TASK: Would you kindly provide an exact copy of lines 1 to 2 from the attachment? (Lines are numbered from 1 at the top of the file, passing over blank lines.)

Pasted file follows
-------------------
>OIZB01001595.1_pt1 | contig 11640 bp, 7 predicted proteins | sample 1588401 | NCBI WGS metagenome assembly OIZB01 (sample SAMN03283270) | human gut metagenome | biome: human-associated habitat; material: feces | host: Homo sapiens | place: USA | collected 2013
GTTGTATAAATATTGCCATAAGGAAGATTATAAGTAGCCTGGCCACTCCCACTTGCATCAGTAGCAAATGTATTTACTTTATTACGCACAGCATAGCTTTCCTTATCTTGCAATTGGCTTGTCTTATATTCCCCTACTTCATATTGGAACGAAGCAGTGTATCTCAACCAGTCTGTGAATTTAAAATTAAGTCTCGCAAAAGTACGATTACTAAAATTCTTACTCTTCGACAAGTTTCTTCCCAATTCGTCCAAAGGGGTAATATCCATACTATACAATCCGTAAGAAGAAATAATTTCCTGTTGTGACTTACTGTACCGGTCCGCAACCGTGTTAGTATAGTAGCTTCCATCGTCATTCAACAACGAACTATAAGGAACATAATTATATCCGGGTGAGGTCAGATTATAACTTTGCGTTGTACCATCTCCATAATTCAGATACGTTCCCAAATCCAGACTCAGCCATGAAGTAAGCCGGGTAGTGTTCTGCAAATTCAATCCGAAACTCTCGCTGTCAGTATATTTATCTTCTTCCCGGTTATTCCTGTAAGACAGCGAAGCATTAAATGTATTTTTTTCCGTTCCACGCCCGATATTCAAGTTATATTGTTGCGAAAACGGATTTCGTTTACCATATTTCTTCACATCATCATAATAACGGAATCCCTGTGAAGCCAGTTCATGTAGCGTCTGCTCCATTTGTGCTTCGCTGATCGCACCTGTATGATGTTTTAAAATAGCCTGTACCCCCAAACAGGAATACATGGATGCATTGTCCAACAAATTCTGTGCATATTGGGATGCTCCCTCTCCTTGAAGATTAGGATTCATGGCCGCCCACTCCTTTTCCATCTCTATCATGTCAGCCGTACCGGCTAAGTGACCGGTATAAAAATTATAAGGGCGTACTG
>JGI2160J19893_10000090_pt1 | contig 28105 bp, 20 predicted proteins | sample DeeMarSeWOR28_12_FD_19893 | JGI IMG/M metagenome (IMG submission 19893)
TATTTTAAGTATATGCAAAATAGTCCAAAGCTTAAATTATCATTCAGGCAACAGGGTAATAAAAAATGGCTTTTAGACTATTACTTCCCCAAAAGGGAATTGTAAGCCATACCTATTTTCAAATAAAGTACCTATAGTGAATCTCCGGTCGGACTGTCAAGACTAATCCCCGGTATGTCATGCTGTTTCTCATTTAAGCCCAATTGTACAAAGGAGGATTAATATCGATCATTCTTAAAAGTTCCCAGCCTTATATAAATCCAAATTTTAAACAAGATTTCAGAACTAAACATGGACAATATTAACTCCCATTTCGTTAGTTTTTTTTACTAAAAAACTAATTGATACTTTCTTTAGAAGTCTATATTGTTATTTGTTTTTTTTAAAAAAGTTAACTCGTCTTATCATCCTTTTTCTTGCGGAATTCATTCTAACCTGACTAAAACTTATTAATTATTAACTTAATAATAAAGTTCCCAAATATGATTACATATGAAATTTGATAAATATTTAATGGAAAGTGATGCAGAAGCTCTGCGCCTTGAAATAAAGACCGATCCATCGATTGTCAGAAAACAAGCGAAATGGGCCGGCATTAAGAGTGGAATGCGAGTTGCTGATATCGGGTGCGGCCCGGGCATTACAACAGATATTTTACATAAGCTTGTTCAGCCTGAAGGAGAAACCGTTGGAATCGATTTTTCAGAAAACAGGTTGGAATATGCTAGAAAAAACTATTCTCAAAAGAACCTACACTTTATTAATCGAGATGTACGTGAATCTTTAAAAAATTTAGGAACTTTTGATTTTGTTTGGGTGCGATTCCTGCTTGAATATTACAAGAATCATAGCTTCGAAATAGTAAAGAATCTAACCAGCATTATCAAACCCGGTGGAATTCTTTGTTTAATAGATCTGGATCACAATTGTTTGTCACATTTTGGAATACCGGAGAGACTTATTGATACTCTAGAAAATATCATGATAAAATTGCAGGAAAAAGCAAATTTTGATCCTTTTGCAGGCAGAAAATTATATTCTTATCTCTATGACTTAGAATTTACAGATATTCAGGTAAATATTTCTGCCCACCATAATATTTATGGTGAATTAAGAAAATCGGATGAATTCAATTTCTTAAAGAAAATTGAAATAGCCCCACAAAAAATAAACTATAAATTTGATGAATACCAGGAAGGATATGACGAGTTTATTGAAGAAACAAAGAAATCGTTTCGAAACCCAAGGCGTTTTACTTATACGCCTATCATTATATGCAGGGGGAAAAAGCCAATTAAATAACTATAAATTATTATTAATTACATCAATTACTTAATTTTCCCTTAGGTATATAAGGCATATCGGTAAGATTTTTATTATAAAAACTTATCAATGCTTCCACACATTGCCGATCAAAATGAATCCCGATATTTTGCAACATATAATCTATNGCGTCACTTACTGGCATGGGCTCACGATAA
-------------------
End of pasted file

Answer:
>OIZB01001595.1_pt1 | contig 11640 bp, 7 predicted proteins | sample 1588401 | NCBI WGS metagenome assembly OIZB01 (sample SAMN03283270) | human gut metagenome | biome: human-associated habitat; material: feces | host: Homo sapiens | place: USA | collected 2013
GTTGTATAAATATTGCCATAAGGAAGATTATAAGTAGCCTGGCCACTCCCACTTGCATCAGTAGCAAATGTATTTACTTTATTACGCACAGCATAGCTTTCCTTATCTTGCAATTGGCTTGTCTTATATTCCCCTACTTCATATTGGAACGAAGCAGTGTATCTCAACCAGTCTGTGAATTTAAAATTAAGTCTCGCAAAAGTACGATTACTAAAATTCTTACTCTTCGACAAGTTTCTTCCCAATTCGTCCAAAGGGGTAATATCCATACTATACAATCCGTAAGAAGAAATAATTTCCTGTTGTGACTTACTGTACCGGTCCGCAACCGTGTTAGTATAGTAGCTTCCATCGTCATTCAACAACGAACTATAAGGAACATAATTATATCCGGGTGAGGTCAGATTATAACTTTGCGTTGTACCATCTCCATAATTCAGATACGTTCCCAAATCCAGACTCAGCCATGAAGTAAGCCGGGTAGTGTTCTGCAAATTCAATCCGAAACTCTCGCTGTCAGTATATTTATCTTCTTCCCGGTTATTCCTGTAAGACAGCGAAGCATTAAATGTATTTTTTTCCGTTCCACGCCCGATATTCAAGTTATATTGTTGCGAAAACGGATTTCGTTTACCATATTTCTTCACATCATCATAATAACGGAATCCCTGTGAAGCCAGTTCATGTAGCGTCTGCTCCATTTGTGCTTCGCTGATCGCACCTGTATGATGTTTTAAAATAGCCTGTACCCCCAAACAGGAATACATGGATGCATTGTCCAACAAATTCTGTGCATATTGGGATGCTCCCTCTCCTTGAAGATTAGGATTCATGGCCGCCCACTCCTTTTCCATCTCTATCATGTCAGCCGTACCGGCTAAGTGACCGGTATAAAAATTATAAGGGCGTACTG